November 19, 2015

Jewish Prayer: An Introduction


My mother used to tell the following story: My father was a rabbi in Houston, Texas, where I was born. In those days, rabbis and cantors wore long black gowns and squared hats on the pulpit, and the synagogue had an organ and a choir. One evening, as the cantor recited Kiddush (the prayer over wine announcing the beginning of the Shabbat), I looked at the cantor and asked, “Mama, is that God?” The story became apocryphal in the family but, unlike other children, I did not give up pondering the question, “Who is God.” It stayed with me as we left Texas and moved to New York. It remained a part of me as I went through several schools, culminating in a Jewish day school where we had a double curriculum, the Judaic part of which was taught in Hebrew. There, I added a new dimension to my pondering: texts. The words of Isaiah, Jeremiah, the Torah, the Siddur (prayer book), and much more fit naturally in my memory, much as math or art or social skills fit naturally into the memory of others. God was, in some way, always at the center.

My concern with God followed me into the university, where I studied more texts with men who were legends even in their own lifetimes. It followed me into rabbinical school, where again I studied texts with men who were legends in their lifetimes. It followed me, yet again, into my years in the practical rabbinate, the work of which had, however, very little to do with God. And then, it followed me into doctoral work and a long career centered around the many, many ways the Jewish tradition uses to express itself on the subject of “Who is God.” For some, this meant an abstract, philosophical understanding of God as the power behind the universe. For others, it meant intense mystical experiences of various sorts. For others, this meant being in the living presence of God, listening and talking to God. At various points in my life, I tried all of these, settling on the last of them as the most spiritual, for me, though I respect the spirituality of others. This portal, and book, is the culmination of many decades of reflection, experience, learning, and thought in that mode.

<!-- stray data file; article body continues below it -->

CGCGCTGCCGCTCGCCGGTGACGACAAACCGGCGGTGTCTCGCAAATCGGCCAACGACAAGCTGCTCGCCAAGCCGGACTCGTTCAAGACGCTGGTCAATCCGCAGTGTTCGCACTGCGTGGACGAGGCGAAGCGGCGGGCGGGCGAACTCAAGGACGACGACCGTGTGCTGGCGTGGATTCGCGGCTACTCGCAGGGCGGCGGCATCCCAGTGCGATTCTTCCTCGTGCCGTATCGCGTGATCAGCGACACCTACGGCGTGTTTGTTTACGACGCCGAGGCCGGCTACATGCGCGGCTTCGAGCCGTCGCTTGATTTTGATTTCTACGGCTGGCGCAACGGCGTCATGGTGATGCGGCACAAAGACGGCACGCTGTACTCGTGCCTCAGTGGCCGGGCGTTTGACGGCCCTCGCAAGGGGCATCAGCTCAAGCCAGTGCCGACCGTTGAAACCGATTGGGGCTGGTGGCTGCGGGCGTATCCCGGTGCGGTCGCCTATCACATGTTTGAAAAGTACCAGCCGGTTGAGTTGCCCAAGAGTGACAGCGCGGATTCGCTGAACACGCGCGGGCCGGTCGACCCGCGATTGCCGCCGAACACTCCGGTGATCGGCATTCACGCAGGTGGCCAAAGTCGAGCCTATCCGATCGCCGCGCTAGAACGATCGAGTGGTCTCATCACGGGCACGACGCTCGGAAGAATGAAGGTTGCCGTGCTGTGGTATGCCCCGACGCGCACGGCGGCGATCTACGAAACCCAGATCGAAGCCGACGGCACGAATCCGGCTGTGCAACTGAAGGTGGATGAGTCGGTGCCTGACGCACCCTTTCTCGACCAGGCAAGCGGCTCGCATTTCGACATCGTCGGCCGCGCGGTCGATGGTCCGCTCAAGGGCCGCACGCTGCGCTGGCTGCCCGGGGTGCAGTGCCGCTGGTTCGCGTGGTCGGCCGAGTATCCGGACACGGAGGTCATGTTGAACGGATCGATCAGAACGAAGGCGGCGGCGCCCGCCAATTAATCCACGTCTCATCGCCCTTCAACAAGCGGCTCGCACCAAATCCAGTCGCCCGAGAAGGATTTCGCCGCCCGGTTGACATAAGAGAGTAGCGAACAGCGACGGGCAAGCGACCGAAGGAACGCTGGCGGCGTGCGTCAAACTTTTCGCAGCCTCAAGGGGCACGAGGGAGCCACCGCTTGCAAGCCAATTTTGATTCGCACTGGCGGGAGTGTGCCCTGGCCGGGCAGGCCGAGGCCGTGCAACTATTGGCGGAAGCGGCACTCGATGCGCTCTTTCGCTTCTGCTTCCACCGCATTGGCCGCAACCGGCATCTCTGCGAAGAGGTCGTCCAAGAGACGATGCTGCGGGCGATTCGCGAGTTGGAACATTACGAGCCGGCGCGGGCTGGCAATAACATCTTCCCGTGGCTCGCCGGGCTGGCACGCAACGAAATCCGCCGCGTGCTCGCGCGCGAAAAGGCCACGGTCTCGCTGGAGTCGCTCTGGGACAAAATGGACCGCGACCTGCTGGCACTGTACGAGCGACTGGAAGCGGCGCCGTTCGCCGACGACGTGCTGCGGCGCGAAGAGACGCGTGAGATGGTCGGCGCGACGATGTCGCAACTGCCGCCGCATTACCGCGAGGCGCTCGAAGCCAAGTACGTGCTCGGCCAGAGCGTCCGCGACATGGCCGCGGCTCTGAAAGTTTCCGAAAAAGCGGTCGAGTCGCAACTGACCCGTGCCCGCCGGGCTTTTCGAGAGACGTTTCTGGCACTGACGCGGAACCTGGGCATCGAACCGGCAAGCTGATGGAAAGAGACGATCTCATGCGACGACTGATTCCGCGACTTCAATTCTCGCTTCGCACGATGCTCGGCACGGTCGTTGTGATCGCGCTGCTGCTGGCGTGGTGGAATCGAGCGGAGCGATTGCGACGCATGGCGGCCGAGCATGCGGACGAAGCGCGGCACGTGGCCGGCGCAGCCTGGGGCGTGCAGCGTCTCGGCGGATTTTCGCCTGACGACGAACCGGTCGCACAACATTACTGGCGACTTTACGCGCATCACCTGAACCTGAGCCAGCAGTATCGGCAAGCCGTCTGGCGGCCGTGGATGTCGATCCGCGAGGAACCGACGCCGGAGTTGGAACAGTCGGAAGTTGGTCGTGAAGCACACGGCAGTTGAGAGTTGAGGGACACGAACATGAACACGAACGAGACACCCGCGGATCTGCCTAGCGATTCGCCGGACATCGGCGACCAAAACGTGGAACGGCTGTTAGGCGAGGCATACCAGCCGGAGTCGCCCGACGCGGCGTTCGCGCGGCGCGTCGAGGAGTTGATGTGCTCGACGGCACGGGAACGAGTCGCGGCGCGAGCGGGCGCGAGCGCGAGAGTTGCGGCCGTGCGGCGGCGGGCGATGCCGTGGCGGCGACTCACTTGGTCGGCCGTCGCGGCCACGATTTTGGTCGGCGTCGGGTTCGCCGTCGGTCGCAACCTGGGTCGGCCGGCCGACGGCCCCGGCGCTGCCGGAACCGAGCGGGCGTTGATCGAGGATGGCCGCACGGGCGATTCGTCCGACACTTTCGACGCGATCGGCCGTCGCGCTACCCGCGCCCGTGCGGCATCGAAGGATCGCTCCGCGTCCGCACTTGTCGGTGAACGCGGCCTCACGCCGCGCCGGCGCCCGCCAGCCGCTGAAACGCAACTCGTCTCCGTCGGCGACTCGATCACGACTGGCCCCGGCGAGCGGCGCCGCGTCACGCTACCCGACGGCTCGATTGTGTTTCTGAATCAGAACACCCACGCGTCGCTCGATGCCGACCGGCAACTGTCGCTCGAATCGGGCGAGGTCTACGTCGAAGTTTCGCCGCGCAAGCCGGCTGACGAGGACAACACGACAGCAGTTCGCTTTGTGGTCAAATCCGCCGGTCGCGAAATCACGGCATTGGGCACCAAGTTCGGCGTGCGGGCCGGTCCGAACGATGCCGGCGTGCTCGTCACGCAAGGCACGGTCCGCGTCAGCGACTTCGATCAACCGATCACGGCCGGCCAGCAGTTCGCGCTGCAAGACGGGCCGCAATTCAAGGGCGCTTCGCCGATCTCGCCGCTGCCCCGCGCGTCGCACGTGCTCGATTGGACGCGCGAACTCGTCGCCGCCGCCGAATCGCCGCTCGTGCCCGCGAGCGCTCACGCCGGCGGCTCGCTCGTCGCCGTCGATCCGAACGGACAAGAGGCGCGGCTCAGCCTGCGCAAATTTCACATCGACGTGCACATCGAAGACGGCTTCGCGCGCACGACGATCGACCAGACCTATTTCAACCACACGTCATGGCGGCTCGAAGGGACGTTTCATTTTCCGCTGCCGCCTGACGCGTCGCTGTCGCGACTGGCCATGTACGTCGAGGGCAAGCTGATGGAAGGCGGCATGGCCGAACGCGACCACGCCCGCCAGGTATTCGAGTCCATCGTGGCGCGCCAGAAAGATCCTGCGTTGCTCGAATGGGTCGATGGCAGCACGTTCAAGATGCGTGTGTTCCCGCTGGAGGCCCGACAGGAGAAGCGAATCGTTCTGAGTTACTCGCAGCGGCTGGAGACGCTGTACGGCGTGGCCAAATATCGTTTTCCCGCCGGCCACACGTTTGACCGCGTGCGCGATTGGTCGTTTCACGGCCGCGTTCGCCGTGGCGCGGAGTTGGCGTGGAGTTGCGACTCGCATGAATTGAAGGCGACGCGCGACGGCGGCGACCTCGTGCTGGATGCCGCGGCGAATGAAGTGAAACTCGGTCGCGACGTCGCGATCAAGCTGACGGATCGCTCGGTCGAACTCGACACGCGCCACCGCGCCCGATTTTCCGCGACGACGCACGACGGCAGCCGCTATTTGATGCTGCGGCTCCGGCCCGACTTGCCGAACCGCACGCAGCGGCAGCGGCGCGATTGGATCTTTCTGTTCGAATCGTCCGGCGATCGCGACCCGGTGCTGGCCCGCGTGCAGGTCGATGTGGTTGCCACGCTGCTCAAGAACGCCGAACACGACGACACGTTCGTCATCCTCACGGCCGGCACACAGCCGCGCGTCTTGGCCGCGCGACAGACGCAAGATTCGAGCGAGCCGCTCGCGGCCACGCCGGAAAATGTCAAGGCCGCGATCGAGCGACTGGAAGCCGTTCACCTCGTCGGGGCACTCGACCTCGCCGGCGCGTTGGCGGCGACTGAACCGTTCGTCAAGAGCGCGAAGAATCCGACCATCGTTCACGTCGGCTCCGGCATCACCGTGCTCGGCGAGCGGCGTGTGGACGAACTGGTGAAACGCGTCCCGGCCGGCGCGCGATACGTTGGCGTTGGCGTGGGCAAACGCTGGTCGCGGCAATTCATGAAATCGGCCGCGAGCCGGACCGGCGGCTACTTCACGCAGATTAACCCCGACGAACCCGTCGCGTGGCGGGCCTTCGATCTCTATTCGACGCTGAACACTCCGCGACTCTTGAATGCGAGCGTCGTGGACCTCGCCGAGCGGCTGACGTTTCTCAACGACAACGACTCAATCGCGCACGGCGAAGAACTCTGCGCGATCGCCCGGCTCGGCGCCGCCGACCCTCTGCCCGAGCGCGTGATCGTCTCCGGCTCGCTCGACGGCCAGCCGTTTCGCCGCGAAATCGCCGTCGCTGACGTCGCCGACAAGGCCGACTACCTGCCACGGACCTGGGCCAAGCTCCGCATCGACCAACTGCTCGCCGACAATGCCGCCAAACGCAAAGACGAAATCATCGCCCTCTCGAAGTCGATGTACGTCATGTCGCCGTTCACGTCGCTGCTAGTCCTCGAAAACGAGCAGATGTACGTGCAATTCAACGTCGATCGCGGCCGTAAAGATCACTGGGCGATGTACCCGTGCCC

When I began to write, I wrote in Harvard outline style: very orderly, with an argument and well appointed footnotes. I published several books in that style. Slowly, however, I learned to follow the more poetic style of the psalmist, the prophets, and Abraham Joshua Heschel. Always, however, there was a beginning, a middle, and an end.

Then, the internet came and the idea of “book” changed. People rarely needed (or used) books that had a beginning, a table of contents, a middle, a conclusion, and an index. A new kind of “book,” one which was written for the internet, developed. Because internet “reading” is more associative, more intuitive, the units of the internet “book” are shorter, the “footnotes” are embedded clicks to something else. Also, there is no argument as such, nor is there a “beginning” and an “end”; there are only links to the next unit(s) / idea(s). This is not bad; it is just very different, especially for those of us who are a little older. Challenged by this new mode of reading and writing, I decided to formulate my thoughts on God in internet format. This resulted in the portal that you are reading.